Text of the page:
“How much did this cost?” You ask, curiosity getting the better of you.
“It’s not about the money, it’s about your celebration. But if you must know, that’s an eighteen carat, Rose gold, Cartier watch, (pronounced Katie). It cost only $7,150.”
You try to do the math with the current exchange rate and the figure comes to over half a million and you almost bite your tongue off.
“Thank you,” you stutter and she places her hand on yours, that hand with a network of wrinkles on it because it has done a lot to get where it is.
“Don’t mention it, it’s the least I could do.”
She says with a smile and brushes her leg on yours, the sharp end of her high heel pressing your inner thigh and for a minute, it’s all you can think about and you wonder if she’s aware of the contact under the table as much as you are. You look at her but you can’t handle the look on her eyes. A hungry look. A predator’s stare. So you smile nervously and look away shyly.
“You want to take this somewhere private? I reserved a room for us.” She says casually with resolute blandness, while running her long manicured finger around the rim of her wineglass.
“That’s fine with me,” you say having caught onto what is happening.
As you climb up to the hotel suites you know she won’t make you jump over pits of fire before giving you what you want. She won’t wait for you to start things, in fact she will fish it out herself if you hesitate and afterwards she won’t talk about love or where this is going and for a minute you feel a breeze. A breath of fresh air.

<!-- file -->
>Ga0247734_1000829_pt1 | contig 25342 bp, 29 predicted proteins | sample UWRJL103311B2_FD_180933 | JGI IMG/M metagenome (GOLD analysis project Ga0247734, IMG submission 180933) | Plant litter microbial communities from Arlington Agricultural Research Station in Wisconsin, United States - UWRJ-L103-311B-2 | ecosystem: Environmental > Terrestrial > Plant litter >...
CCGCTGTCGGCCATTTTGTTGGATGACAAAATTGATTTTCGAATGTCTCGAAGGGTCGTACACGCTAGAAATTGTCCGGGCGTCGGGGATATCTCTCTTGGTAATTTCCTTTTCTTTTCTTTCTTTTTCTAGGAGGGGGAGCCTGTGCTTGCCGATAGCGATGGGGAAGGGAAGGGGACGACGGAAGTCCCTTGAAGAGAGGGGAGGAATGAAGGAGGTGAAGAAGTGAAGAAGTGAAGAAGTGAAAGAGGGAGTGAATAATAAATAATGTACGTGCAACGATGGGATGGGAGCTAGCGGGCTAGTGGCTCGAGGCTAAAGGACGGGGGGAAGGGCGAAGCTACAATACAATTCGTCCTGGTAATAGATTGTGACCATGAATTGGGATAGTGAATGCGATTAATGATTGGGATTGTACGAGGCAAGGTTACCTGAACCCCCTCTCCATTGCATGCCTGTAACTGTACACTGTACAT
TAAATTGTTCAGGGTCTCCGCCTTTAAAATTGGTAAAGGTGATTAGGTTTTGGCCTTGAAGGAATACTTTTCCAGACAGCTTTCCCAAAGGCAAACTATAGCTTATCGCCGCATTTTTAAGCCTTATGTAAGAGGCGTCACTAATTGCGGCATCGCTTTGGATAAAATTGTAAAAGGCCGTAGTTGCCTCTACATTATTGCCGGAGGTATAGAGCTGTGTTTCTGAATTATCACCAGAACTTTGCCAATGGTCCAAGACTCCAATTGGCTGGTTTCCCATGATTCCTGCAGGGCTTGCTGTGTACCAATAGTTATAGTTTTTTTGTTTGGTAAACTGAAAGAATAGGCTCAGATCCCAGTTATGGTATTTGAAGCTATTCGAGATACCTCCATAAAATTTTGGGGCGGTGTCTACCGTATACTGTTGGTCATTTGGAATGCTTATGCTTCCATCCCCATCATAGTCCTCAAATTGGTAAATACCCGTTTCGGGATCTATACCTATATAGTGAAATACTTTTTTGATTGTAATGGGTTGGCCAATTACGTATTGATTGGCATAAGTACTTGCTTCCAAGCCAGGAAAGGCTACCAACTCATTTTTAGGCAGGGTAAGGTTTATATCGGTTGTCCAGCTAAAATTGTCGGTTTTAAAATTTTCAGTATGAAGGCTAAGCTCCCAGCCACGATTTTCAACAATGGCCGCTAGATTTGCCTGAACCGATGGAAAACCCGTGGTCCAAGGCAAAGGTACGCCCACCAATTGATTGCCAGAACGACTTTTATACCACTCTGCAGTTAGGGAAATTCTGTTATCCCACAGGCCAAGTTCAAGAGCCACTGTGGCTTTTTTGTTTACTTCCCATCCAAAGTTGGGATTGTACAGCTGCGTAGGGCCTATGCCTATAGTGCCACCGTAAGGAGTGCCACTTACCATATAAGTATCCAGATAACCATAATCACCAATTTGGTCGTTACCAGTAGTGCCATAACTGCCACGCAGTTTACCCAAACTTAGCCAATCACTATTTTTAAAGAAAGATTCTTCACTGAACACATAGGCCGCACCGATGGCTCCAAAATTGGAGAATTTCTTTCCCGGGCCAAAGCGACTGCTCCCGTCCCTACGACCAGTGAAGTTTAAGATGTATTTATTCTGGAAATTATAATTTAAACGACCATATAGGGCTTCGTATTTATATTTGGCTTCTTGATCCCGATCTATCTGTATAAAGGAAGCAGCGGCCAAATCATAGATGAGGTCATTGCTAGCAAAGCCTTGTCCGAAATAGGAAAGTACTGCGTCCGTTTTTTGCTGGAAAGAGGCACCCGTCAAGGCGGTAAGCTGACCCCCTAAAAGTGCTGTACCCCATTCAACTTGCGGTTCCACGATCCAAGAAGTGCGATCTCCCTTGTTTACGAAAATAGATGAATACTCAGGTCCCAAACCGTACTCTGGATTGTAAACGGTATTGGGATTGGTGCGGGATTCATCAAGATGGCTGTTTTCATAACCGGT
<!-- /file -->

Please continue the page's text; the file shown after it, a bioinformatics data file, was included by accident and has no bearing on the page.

Your frequent trysts turn into romance. She settles you down in a furnished apartment in Hurlingham. A place with clean air. A place where the birds sing in the morning with an accent. She also gives you the keys to her Touareg.
“I don’t use this anymore, but it suits you perfectly.”
The new normal hits you hard but you know it won’t last because with the apartment, car and monthly allowance your eye has started wandering and you have started noticing shiny things. Younger things and one lazy evening you take the plunge.
“Can we take a break, I need to figure things out,” you burst out subserviently in the manner of an insecure girlfriend.
“No,” she says tersely, while sprawled on the bed half naked in her nightgown. Her physique that you have now grown to resent. “That is not a good idea.” Her tone is that of someone addressing a two year old child. “Because if we take a break, your allowance also takes a break, your car also takes a break, your apartment as well, and oh, one last thing, that contract I got you, the one you’re thinking of falling back on after you leave. Yes, that takes a break too.”
You wonder how you will start over when you’ve become lazy and you’re not used to working from the bottom up. What will happen when you want to settle down, will you be able to lead when you’re used to having things handed to you? You sit and wonder how much of a man you are when doors are opened for you, even when you don’t deserve it. You get applause even when you do a lousy job and you never get to learn. You become a man when you’re making decisions not when you’re kept by a woman somewhere who is calling the shots on your behalf.
You look at her, she repulses you now. Her wrinkles, her sagging skin, her reprimanding voice, her money. You climb in bed and cuddle her. She gasps and giggles to your touch, “Cartier. He takes a break too.”
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I like to think of myself as a reader who writes, a Pan-African who thinks with the tips of his fingers, but when I'm not molesting the keyboard I'm usually destroying yogurt (not Frusion) or staring into the vastness of space.